Poster Presentation The Joint Annual Scientific Meetings of the Endocrine Society of Australia and the Society for Reproductive Biology 2017

Acute hyponatraemia with an unexpected aetiology (#253)

Jane J Tellam 1 , Ingrid Bonapart 1 , Durgesh Gowda 1 , Sheila J Cook 1
  1. Toowoomba Hospital, Toowoomba City, QLD, Australia

Inhaled corticosteroids (ICS) improve lung function and quality of life for chronic respiratory disorders. However, their ability to suppress the Hypothalamopituitary adrenal (HPA) axis is under-recognised in adults (1). We report a case of secondary adrenal insufficiency (AI) related to chronic inhaled fluticasone presenting as euvolemic hyponatraemia.

A 76 year old woman presented with an infective exacerbation of bronchiectasis. Her usual ICS was Fluticasone 1000mcg daily, with previous Prednisolone 18 months ago. She developed fatigue, nausea and postural presyncope with euvolaemic hyponatraemic (123mmol/L). These symptoms persisted despite improvement in her respiratory infection. Investigations revealed elevated urinary sodium, hypocortisolaemia (41nmol/L) and inappropriately low ACTH (11ng/L)(see Table 1). A short synacthen test (SST) confirmed subnormal response, reflecting AI. Stress-dose intravenous hydrocortisone rapidly normalised her hyponatraemia and resolved symptoms.

Secondary AI describes the suppression of ACTH, and thus cortisol, by exogenous corticosteroids. Since the clinical features can be vague-nausea, malaise, and hypotension, it may go unrecognised. Although oral corticosteroids are the most common cause, ICS are an increasingly recognised cause of AI. A 5 year retrospective analysis of 228 adult patients on inhaled, intra-nasal and topical glucocorticoids showed 24.6% failed SST (2). Of ICS, fluticasone is most likely to suppress the HPA axis due to its long half-life and lipophilia (3).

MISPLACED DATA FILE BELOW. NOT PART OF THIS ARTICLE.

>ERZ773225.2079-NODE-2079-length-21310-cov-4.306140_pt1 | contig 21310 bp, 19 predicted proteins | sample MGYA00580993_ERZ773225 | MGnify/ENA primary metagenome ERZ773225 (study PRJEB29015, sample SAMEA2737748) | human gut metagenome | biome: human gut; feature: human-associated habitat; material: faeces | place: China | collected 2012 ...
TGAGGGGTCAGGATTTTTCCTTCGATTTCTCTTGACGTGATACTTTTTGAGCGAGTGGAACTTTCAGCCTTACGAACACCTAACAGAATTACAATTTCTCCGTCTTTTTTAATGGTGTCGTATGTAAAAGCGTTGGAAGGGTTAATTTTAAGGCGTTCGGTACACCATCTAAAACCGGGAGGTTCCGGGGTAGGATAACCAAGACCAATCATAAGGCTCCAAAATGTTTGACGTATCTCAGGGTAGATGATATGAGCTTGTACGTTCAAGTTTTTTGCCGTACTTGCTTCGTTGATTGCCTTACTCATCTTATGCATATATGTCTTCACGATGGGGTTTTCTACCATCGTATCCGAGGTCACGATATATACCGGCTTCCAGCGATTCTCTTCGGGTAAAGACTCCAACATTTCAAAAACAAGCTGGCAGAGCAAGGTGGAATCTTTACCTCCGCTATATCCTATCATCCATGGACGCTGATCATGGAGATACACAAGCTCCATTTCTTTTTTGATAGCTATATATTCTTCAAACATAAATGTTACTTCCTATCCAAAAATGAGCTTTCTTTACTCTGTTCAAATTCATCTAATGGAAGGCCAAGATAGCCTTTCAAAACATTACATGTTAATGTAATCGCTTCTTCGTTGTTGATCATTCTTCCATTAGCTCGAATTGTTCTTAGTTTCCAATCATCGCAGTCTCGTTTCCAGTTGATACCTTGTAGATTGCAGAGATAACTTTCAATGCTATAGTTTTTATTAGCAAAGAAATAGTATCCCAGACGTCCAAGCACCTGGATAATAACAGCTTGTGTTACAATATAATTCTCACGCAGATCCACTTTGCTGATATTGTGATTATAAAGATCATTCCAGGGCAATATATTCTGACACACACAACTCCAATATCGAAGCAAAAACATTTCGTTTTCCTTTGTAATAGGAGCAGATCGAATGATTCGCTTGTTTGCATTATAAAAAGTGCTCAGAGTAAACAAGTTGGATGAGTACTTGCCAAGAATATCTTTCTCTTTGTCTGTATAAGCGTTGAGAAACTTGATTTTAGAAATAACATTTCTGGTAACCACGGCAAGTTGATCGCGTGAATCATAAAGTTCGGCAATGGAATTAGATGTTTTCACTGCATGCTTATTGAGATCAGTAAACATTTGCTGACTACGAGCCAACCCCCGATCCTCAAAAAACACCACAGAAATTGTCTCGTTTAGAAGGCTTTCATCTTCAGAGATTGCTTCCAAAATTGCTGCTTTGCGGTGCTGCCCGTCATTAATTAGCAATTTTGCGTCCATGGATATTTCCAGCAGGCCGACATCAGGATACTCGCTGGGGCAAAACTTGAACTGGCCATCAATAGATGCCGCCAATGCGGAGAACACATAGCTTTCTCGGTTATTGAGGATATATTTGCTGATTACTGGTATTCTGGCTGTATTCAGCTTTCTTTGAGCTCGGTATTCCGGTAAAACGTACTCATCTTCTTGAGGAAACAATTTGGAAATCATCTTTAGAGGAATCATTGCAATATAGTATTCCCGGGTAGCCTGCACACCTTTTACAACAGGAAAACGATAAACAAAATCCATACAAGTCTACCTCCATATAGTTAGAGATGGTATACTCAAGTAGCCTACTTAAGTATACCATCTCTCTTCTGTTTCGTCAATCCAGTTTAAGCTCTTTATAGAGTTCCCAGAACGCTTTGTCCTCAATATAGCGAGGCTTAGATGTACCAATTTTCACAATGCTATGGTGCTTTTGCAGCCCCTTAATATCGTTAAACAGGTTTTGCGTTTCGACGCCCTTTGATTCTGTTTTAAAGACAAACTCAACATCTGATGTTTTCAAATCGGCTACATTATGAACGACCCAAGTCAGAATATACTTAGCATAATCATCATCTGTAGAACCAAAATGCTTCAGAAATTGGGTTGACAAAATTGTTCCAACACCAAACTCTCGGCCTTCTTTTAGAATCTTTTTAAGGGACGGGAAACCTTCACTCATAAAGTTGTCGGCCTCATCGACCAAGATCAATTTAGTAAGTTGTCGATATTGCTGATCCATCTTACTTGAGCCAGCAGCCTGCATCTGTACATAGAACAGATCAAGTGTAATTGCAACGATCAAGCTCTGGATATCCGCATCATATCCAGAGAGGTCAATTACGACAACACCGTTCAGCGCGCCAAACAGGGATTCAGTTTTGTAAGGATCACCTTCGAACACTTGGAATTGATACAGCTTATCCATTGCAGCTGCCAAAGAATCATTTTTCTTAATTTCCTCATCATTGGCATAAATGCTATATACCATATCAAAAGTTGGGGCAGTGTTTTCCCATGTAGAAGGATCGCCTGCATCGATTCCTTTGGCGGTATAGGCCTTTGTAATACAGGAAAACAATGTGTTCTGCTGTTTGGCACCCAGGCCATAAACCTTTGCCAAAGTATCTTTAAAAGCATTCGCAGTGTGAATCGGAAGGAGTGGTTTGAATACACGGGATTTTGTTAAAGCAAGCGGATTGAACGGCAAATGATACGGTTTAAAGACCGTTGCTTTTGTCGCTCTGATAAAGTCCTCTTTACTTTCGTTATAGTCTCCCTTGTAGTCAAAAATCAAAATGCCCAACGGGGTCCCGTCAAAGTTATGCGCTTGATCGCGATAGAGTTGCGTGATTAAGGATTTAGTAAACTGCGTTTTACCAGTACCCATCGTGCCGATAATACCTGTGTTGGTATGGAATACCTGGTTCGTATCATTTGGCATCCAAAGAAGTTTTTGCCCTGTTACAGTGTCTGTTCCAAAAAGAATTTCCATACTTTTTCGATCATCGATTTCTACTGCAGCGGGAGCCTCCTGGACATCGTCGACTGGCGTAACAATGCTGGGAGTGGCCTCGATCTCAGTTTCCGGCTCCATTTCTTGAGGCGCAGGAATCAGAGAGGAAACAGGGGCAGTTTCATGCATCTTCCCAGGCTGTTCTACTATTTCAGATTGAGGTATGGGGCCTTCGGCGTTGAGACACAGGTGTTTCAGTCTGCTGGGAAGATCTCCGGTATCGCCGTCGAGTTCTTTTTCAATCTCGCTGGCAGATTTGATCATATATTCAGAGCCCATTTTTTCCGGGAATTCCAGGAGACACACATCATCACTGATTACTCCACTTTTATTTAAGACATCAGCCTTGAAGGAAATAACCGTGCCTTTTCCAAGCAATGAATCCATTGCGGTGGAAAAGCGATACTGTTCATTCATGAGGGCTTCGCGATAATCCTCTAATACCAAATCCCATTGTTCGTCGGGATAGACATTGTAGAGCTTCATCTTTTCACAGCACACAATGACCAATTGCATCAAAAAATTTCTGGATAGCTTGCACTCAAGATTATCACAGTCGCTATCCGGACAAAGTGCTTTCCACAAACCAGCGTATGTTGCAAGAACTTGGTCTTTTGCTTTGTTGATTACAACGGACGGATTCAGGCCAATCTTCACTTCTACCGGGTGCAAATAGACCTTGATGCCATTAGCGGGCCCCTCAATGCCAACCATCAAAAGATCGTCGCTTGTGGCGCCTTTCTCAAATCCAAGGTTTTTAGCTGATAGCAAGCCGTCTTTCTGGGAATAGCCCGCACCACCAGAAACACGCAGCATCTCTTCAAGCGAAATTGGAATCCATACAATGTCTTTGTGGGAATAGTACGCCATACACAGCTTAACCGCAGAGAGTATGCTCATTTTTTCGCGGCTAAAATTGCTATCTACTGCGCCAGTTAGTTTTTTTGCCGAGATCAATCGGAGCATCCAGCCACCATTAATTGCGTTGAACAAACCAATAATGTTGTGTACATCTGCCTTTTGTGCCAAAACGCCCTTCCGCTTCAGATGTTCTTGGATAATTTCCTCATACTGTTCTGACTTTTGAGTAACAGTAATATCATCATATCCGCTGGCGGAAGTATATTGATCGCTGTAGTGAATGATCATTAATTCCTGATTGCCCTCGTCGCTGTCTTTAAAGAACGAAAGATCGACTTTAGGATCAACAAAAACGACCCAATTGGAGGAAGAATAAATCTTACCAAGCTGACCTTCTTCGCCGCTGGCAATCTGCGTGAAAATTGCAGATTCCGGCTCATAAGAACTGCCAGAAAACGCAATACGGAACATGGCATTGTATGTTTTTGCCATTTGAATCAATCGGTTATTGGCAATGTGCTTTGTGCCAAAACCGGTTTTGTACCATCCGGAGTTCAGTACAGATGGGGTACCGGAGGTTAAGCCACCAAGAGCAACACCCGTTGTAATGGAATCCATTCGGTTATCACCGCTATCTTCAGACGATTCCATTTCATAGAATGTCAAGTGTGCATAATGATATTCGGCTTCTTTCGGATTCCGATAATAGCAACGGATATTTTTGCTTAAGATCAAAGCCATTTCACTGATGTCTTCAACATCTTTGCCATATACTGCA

Hyponatraemia in hospital inpatients is most commonly caused by the Syndrome of Inappropriate ADH Secretion while ACTH deficiency is a rare but important cause (4).

In our patient, SIADH was unlikely as hyponatraemia persisted despite improvement of respiratory infection. The rapid improvement in hyponatraemia with glucocorticoid therapy and SST confirmed ACTH deficiency due to ICS.

Table 1:



Normal range







Urine Sodium



Urine Osmolality










41 (0min)-148 (30min)-178 (60min)

140-640nmol/L (0mins)->200nmol/L (30mins)->500nmol/L (60mins)


  1. Kapur et al., 2009. Role of inhaled corticosteroids in management of non CF bronchiectasis. Cochrane Review.
  2. Woods et al., 2015. Adrenal suppression in patients taking inhaled glucocorticoids is highly prevalent and management can be guided by morning cortisol. European Journal of Endocrinology, 173, 633-642
  3. Pederson et al., 1997. A comparison of efficacy and safety of inhaled corticosteroids in asthma. Allergy, 52: 1-34
  4. Hannon MJ, Thompson CR, 2010. The syndrome of inappropriate antidiuretic hormone: prevalence, causes and consequences. Eur J Endocrinol, 162: S5-12